The Other EuropeJune 6, 2017June 7, 2017
Should a Catholic School admit LGBTQ students or refuse the benefit of a Catholic education to this particularly vulnerable subset of children? Such is the choice with which those responsible for Catholic education seem to be presented, and, increasingly, they will opt for the former. Apparently, this is the path chosen by Bishop John Gaydos of Jefferson City, MO, who reportedly set up a task force last fall to draft guidelines for the admission to Catholic schools of those who “identify as LGBTQ.”
Fortunately, this tricky dilemma is, in reality, a false dichotomy. In other words, there is a third option, which is the authentically Catholic route to take.
To discover the third option, one must realize that the expression “LGBTQ students” is an ideologically loaded term. It lumps into one group all the children whose attractions and inclinations in this area do not correspond to what is expected from their biological sex, labeling them as members of the “LGBTQ” community. Even if the term “LGBTQ students” is only understood as referring to those children who willingly “identify as LGBTQ” or “decide to present as the opposite sex,” the term presupposes that persons have a right to consider themselves “gay” or “bisexual” or “transgender” and to be treated accordingly. This is precisely what a correct understanding and application of Catholic teaching precludes, as it does not consider such inclinations a true reflection of our God-given nature (cf. CCC 2358).
It does not appear that the draft of the guidelines, dated May 9, 2017, has been officially released by the Diocese of Jefferson City, endorsed by it or even acknowledged as genuine. Nonetheless, the document is instructive as an example of how a Catholic diocese might approach this question, and, more precisely, how it should not do so.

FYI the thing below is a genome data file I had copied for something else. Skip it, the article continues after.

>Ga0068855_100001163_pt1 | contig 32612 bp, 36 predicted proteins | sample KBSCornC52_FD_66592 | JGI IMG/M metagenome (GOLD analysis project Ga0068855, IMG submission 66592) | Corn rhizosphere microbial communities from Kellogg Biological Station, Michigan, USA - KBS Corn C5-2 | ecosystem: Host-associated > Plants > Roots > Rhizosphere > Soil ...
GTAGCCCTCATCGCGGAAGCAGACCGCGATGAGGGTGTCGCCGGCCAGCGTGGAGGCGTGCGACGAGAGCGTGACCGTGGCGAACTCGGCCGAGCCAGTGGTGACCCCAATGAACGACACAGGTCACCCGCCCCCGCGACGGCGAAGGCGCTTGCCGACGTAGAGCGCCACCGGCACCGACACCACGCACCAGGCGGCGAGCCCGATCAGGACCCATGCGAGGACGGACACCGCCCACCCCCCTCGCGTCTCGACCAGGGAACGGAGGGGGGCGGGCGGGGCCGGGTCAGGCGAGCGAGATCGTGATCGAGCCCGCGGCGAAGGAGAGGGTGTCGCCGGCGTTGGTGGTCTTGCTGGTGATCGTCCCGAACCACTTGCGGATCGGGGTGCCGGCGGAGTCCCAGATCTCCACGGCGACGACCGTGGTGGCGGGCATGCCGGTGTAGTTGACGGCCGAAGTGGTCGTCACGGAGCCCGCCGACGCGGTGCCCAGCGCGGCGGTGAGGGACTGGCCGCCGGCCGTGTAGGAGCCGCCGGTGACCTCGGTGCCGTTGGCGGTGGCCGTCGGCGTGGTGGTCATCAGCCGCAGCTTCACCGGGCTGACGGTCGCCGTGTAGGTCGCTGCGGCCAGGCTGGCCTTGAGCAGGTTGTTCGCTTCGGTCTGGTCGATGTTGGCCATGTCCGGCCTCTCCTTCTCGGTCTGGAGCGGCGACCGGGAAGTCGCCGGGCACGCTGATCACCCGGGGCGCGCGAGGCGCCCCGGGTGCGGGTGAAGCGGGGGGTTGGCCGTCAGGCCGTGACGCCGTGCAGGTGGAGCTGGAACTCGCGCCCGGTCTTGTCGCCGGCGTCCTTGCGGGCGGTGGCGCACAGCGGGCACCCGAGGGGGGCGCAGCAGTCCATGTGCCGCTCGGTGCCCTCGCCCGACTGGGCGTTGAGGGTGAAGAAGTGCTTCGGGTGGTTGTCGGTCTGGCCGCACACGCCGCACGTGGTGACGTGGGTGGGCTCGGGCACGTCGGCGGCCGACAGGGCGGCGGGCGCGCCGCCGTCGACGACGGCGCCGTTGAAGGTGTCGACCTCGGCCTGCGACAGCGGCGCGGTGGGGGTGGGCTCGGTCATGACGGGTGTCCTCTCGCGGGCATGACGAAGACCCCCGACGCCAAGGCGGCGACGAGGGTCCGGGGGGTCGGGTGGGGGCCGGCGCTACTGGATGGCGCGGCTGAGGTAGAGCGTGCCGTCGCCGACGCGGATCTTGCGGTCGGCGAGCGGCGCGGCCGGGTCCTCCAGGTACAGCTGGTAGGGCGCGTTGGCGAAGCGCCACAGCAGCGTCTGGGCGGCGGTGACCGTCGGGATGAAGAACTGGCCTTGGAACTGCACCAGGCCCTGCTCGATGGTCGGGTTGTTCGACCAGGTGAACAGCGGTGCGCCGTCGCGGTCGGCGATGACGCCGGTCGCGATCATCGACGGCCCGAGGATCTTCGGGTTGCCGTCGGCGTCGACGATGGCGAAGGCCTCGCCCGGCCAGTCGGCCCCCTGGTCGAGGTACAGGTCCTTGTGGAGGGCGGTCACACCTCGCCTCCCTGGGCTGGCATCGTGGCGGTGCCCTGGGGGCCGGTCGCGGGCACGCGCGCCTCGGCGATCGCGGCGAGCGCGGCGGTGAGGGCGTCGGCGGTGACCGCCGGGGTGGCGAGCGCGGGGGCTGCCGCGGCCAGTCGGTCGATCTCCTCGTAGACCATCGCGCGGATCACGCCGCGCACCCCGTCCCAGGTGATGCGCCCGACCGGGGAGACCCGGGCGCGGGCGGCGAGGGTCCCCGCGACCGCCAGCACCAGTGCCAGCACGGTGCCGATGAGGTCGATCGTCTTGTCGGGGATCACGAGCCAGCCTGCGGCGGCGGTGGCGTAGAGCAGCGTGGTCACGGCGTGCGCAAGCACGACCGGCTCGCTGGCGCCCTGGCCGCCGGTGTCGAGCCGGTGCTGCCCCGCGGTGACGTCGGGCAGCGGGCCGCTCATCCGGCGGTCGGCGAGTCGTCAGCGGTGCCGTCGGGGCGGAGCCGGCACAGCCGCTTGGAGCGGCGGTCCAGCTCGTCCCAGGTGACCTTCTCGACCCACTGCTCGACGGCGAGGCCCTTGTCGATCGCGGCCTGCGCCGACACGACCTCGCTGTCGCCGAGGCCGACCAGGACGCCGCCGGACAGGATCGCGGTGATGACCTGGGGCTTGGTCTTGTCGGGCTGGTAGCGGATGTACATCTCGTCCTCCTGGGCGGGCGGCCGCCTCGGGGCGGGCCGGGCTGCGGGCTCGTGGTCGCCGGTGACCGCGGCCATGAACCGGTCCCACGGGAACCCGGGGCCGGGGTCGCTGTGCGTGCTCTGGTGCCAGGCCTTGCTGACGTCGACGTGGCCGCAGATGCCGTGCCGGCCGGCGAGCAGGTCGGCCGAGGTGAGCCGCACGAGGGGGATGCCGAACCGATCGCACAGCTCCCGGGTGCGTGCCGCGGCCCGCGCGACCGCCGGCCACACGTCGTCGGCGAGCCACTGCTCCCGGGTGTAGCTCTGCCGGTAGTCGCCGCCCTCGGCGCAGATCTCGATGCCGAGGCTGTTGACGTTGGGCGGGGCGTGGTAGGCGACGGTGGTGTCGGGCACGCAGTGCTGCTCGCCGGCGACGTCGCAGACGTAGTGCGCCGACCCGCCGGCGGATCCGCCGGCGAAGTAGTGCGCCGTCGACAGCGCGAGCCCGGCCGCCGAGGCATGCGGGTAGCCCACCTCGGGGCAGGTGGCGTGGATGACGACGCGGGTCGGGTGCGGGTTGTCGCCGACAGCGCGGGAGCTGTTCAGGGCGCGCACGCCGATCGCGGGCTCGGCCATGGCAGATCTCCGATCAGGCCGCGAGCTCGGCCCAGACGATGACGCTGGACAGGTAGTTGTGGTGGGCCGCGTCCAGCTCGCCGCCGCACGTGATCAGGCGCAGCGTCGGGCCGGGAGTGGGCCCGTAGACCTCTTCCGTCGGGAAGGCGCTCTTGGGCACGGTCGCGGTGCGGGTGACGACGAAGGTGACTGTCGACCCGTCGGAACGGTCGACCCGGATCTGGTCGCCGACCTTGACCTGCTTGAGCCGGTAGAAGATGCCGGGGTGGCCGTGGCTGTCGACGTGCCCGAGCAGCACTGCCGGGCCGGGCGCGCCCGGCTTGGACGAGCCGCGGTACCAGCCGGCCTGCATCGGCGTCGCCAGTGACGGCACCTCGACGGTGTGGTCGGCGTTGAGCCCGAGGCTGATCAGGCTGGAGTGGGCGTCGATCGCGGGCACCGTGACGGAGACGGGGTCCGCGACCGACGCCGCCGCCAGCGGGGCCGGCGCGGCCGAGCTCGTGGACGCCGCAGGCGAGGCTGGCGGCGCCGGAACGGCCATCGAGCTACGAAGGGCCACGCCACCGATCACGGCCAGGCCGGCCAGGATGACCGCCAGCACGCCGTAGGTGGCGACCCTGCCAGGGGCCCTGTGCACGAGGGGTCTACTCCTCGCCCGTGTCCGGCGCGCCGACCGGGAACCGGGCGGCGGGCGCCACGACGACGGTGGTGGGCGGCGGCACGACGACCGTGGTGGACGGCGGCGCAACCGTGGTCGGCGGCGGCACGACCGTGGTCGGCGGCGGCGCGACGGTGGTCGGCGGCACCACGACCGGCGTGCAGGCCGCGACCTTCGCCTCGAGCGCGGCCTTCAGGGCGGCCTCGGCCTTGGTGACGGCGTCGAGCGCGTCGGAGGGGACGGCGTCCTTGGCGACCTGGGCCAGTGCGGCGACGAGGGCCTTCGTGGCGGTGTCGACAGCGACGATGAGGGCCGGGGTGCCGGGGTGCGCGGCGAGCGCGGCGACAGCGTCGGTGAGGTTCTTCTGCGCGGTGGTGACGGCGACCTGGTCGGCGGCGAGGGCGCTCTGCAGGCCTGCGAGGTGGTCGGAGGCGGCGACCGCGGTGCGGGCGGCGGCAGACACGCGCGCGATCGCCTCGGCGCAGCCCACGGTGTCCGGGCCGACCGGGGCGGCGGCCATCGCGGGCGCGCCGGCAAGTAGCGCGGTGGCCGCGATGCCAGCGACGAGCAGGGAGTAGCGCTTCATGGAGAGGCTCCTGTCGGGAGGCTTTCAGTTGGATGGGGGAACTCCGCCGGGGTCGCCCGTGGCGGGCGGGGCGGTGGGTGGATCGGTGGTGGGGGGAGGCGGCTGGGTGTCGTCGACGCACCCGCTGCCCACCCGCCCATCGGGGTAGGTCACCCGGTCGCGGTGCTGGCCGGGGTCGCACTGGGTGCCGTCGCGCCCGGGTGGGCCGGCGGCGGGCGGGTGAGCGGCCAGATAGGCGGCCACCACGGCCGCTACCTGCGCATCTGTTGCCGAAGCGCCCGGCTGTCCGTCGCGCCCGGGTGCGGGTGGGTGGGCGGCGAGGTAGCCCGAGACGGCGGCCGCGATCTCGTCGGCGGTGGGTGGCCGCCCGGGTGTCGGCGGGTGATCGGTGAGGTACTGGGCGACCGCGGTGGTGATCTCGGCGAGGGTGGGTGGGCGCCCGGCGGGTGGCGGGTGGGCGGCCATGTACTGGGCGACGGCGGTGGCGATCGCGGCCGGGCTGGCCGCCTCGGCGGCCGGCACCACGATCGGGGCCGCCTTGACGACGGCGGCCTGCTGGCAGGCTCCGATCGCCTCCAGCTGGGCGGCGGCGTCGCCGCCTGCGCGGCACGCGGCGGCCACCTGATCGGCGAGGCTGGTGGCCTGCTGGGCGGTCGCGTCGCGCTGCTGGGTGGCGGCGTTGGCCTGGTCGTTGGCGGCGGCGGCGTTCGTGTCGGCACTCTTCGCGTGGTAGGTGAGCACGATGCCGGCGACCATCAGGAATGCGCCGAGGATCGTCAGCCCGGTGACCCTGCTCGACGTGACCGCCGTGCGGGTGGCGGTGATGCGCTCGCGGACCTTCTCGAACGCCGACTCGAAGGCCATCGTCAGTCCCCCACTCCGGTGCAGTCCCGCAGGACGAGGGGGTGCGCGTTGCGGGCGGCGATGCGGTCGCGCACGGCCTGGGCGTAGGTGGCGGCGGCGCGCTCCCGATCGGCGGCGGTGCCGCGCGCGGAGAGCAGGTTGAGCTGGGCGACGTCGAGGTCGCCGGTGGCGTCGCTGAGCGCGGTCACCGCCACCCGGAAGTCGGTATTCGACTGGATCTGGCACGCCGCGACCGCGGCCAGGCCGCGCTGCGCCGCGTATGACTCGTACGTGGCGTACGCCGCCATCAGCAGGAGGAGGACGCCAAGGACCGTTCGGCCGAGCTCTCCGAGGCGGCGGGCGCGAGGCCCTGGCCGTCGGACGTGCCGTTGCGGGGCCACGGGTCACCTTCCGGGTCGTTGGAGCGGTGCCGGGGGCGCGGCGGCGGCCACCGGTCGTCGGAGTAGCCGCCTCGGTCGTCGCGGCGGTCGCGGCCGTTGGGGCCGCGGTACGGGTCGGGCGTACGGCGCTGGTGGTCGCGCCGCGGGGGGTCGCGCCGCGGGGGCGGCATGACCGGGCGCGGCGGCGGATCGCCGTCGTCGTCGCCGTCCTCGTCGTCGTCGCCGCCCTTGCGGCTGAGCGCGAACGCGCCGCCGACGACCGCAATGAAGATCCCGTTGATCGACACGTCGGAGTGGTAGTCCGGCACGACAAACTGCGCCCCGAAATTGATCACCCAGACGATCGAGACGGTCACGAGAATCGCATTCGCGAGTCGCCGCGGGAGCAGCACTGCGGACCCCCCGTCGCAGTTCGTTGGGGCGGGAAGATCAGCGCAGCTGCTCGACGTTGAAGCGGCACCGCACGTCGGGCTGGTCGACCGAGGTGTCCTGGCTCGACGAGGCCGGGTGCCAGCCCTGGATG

The document is divided into two main sections. The first, which is not our present concern, deals with children from “non-traditional” families: same-sex, cohabiting, divorced and civilly remarried, and so forth. The second section addresses the issue of children with “gender concerns.” This latter section considers three main scenarios: the case of a student who “comes out as LGBTQ,” that of a currently enrolled student who “decides to present as the opposite sex,” and that of an “openly transgender student” who seeks admittance to a school or parish program.
Most of the recommendations in the guidelines are perfectly fine, such as the encouragement given to “affirm this young person’s identity as a child of God” and to ensure that such children be treated “with compassion, sensitivity and respect.” Other points are rather vague, such as “prudence and subsidiarity need to be exercised” and “balance pastoral considerations with doctrinal correctness and mission integrity.” The main objection, however, as indicated already, is the failure to distinguish clearly between children who are experiencing “gender concerns” and those who “come out” or “present” these concerns publicly, demanding, even implicitly, that their condition be recognized and accepted as non-problematic.